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Sunday, August 7, 2016

1000 Chicago Public Schools' Employees, Teachers, and Support Staff Are Laid Off

In New York City the Mayor and Chancellor hide their mass layoffs.

Betsy Combier
Editor, NYC Rubber Room Reporter
Editor, New York Court Corruption
Editor, National Public Voice
Editor, The NYC Public Voice

The CPS layoffs. We are a target and it’s bad management practice.
Part of the list of 1,000 CPS employees, teachers and support staff that were hit by layoffs yesterday.

I always have to explain to visitors that there is an everywhere except Chicago rule in the state of Illinois.
When I taught and was a union leader in Park Ridge, a Chicago suburb, if the district was going to lay-off a teacher due to low-enrollment or budget issues, they needed to do it 45 working days before the end of the school year. This is state law.
The law gives teachers time to find other employment and it prevents massive disruption. The kind we are seeing now with 1000 CPS employees fired a month before school begins.
But in 1995 the law was changed by an amendatory act that excluded Chicago teachers and CPS from that protection. It is the same law that keeps us from having an elected school board even though every other district in Illinois has an elected board.
For whatever reason – because our system is poor, because we have mostly students of color, because we have militant union and activist teachers – Chicago has a target on its back.
This morning veteran teachers with 15 years of experience are trying to figure out what they are going to do now that they just found out that their job is gone.
Students and families have to figure out what they are going to do.
Teachers are programs. A school with only one music teacher now has no music teacher and no music program. A shop teacher who spent last year recruiting students from around the district to his one-of-a-kind program is out and the students are left hanging.
The list of disruptions is long.

Contacts with the Chicago Teachers Union tell me that they have battled the everywhere but  Chicago rule all the way through the courts, losing finally in 2010.
The Illinois law that sets a time-table for what we call RIFs (Reduction in Force) is a good rule for labor and management. It works everywhere in the state.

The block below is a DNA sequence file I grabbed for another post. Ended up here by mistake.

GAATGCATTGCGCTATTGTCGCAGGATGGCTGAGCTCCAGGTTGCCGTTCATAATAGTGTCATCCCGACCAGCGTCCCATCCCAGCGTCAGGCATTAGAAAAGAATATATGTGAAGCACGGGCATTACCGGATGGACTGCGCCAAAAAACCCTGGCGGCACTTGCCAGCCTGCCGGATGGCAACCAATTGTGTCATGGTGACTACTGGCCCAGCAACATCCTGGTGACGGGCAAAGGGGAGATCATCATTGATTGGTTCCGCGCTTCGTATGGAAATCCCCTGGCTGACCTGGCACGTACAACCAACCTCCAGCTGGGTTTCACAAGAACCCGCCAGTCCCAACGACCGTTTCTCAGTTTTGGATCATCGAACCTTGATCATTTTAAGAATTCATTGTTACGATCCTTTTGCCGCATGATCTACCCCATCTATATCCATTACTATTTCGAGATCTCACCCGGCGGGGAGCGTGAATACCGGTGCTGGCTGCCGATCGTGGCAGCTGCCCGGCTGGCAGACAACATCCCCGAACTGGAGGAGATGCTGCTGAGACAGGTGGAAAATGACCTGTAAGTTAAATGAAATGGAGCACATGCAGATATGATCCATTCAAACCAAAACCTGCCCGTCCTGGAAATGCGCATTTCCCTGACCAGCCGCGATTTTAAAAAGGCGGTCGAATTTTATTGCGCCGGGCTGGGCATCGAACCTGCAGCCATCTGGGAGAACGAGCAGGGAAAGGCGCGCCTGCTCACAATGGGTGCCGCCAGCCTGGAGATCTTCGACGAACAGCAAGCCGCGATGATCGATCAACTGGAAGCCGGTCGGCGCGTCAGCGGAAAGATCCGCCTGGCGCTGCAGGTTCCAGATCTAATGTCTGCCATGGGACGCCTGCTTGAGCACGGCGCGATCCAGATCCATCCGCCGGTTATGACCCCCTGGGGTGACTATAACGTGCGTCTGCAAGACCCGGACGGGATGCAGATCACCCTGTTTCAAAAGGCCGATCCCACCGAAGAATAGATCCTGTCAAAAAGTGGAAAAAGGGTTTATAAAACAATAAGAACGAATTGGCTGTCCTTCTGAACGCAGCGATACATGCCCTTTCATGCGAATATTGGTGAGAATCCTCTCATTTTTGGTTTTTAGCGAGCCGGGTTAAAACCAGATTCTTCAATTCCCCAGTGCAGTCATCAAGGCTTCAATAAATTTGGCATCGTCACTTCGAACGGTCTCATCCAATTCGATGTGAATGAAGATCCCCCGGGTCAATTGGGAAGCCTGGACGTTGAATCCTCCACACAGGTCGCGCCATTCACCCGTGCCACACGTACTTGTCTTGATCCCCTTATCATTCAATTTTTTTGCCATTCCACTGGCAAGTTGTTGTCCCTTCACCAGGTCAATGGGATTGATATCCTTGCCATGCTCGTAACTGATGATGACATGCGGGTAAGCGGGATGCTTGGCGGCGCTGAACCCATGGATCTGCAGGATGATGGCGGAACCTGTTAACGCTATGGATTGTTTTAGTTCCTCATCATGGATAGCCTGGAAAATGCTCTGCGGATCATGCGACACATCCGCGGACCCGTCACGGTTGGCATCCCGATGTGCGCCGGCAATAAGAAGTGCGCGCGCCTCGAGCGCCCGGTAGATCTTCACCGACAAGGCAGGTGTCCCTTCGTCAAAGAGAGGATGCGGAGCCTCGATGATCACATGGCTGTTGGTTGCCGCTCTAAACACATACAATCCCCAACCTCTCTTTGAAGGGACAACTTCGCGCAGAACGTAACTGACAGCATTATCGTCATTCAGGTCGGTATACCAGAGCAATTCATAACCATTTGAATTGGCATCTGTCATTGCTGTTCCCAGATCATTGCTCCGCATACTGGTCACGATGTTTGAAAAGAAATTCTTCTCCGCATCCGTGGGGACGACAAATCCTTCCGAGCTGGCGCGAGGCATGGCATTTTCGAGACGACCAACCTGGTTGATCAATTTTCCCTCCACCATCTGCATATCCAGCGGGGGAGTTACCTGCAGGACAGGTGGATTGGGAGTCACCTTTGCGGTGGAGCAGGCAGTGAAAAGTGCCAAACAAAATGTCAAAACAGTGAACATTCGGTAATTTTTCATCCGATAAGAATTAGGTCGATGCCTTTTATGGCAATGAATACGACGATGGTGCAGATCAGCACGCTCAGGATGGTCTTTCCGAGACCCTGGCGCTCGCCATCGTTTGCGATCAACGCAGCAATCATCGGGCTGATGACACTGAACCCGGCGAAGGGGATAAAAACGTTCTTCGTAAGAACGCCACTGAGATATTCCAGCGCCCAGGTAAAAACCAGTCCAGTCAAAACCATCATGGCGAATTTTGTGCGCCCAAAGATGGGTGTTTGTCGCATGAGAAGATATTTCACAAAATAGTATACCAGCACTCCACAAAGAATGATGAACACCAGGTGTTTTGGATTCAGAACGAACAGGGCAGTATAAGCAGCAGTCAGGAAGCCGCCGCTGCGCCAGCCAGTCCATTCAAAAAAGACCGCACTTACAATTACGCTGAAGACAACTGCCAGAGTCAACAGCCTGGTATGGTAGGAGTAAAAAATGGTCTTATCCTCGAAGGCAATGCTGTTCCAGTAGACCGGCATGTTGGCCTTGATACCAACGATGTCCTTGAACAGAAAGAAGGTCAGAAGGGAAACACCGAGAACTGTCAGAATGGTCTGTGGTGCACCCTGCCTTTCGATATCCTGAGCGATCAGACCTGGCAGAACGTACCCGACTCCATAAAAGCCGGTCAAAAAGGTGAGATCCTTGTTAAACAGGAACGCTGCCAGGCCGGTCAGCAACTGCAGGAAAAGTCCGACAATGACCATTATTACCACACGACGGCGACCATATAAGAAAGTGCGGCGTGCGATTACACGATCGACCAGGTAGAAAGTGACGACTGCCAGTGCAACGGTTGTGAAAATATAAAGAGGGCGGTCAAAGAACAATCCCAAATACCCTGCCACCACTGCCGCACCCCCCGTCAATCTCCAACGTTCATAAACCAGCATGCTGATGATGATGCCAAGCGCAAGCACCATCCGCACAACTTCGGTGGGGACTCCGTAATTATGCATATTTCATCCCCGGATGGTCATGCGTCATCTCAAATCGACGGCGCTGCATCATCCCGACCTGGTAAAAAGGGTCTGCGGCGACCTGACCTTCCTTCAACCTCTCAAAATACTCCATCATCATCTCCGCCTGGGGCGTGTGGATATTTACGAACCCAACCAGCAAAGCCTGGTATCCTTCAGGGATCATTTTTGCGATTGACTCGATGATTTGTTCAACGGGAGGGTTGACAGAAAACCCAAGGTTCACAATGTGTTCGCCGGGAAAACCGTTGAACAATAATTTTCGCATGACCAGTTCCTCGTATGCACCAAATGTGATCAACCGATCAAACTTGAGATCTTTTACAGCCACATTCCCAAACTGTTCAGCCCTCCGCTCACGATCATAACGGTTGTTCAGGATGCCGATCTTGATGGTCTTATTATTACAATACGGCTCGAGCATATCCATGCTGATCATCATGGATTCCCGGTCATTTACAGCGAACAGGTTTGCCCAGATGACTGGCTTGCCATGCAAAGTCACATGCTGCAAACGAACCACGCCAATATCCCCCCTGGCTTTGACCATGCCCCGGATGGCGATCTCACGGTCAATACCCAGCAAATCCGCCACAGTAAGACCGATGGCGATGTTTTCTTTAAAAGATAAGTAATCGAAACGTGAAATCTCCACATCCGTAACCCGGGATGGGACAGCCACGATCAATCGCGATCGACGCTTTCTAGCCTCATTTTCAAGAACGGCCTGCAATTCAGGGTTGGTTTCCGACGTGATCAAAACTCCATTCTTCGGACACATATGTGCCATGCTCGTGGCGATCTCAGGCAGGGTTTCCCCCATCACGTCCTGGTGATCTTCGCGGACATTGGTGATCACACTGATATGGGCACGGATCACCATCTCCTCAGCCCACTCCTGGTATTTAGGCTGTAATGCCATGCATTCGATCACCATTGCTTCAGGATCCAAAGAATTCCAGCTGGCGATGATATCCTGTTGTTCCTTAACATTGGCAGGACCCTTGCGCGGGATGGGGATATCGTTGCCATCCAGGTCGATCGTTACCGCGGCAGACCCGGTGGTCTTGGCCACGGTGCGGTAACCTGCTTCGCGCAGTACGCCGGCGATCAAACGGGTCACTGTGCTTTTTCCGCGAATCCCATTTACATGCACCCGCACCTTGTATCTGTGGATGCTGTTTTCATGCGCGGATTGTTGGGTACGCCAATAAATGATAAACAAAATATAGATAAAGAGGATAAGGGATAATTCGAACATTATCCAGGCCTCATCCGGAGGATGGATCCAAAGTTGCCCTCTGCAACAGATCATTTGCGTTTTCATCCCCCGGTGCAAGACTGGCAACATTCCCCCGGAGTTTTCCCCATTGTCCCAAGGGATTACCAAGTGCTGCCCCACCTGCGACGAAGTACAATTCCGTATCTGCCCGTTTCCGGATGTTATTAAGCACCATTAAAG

If it is good for everyone else then we have to say that either Chicago is a target or it is bad management practice.
Either way.

CPS lays off more than 500 teachers, another

 500 school-based workers

Almost 500 teachers being laid off by CPS will be eligible to apply for jobs in the district, which has
about 1,000 teaching vacancies, officials said.
 (E. Jason Wambsgans / Chicago Tribune)

Chicago Public Schools is laying off more than 500 teachers and another 500 school-based staff members, the district said Friday.
The teachers being laid off will be eligible to apply for jobs in the district, which has about 1,000 teaching vacancies, officials said. The majority of affected personnel are expected to be hired into open positions at other schools, CPS said.
In past years, about 60 percent of teachers who have been laid off have been rehired in full-time positions in the district, CPS said. The layoffs and rehirings occur regularly at CPS as principals respond to changes in enrollment.
The district said 273 of the 500-plus district-run schools will have no teacher or staff impacts in the coming year.
The layoffs broke down this way: 314 elementary school teachers and 194 high school teachers for a total of 508, and 378 elementary personnel and 143 high school support staff, for a total of 521.
Many of the staff reductions are related to enrollment, according to numbers distributed by CPS late Friday, especially at high schools that are projected to lose large numbers of students. However, some schools projected to see higher enrollment and more funding still lost staff.
The Chicago Teachers Union criticized the layoffs, saying in a statement that "the gutting of experienced educators and other school employees only weakens schools and puts children at a disadvantage."
The district says the $2.8 billion it has budgeted to spend at schools this year is about $140 million less than schools got last September and reflects unprecedented midsemester budget cuts CPS made in February.
While CPS has said budget adjustments are driven by enrollment, about 70 schools are set to receive less money compared with what they were left with in the middle of last year despite increased or flat enrollment.
Funding reductions for some of those schools are quite small, but district data show about 30 schools with flat or growing enrollment are projected to lose $50,000 to $200,000.
At the same time, about 50 other buildings with enrollments projected to decline or stay flat actually received more money compared with what they spent after the midyear reductions.
Chicago Tribune's Jennifer Smith Richards contributed.
Twitter @Perezjr